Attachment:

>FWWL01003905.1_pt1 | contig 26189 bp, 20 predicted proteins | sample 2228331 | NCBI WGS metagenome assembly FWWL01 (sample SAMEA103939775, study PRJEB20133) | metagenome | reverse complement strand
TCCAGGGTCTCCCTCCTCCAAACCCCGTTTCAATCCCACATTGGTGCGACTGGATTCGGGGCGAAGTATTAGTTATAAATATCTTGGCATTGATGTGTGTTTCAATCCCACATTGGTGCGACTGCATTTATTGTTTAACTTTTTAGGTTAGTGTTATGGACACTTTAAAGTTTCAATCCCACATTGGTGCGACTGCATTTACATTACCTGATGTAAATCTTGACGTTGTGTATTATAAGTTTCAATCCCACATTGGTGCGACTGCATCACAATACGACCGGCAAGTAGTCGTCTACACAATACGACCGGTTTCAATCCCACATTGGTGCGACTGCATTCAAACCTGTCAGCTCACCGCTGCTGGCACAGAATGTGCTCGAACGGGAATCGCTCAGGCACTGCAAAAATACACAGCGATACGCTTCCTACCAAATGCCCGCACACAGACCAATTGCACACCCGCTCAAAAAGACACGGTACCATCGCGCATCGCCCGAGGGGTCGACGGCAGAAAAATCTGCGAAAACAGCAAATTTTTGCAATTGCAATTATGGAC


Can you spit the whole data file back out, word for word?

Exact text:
>FWWL01003905.1_pt1 | contig 26189 bp, 20 predicted proteins | sample 2228331 | NCBI WGS metagenome assembly FWWL01 (sample SAMEA103939775, study PRJEB20133) | metagenome | reverse complement strand
TCCAGGGTCTCCCTCCTCCAAACCCCGTTTCAATCCCACATTGGTGCGACTGGATTCGGGGCGAAGTATTAGTTATAAATATCTTGGCATTGATGTGTGTTTCAATCCCACATTGGTGCGACTGCATTTATTGTTTAACTTTTTAGGTTAGTGTTATGGACACTTTAAAGTTTCAATCCCACATTGGTGCGACTGCATTTACATTACCTGATGTAAATCTTGACGTTGTGTATTATAAGTTTCAATCCCACATTGGTGCGACTGCATCACAATACGACCGGCAAGTAGTCGTCTACACAATACGACCGGTTTCAATCCCACATTGGTGCGACTGCATTCAAACCTGTCAGCTCACCGCTGCTGGCACAGAATGTGCTCGAACGGGAATCGCTCAGGCACTGCAAAAATACACAGCGATACGCTTCCTACCAAATGCCCGCACACAGACCAATTGCACACCCGCTCAAAAAGACACGGTACCATCGCGCATCGCCCGAGGGGTCGACGGCAGAAAAATCTGCGAAAACAGCAAATTTTTGCAATTGCAATTATGGAC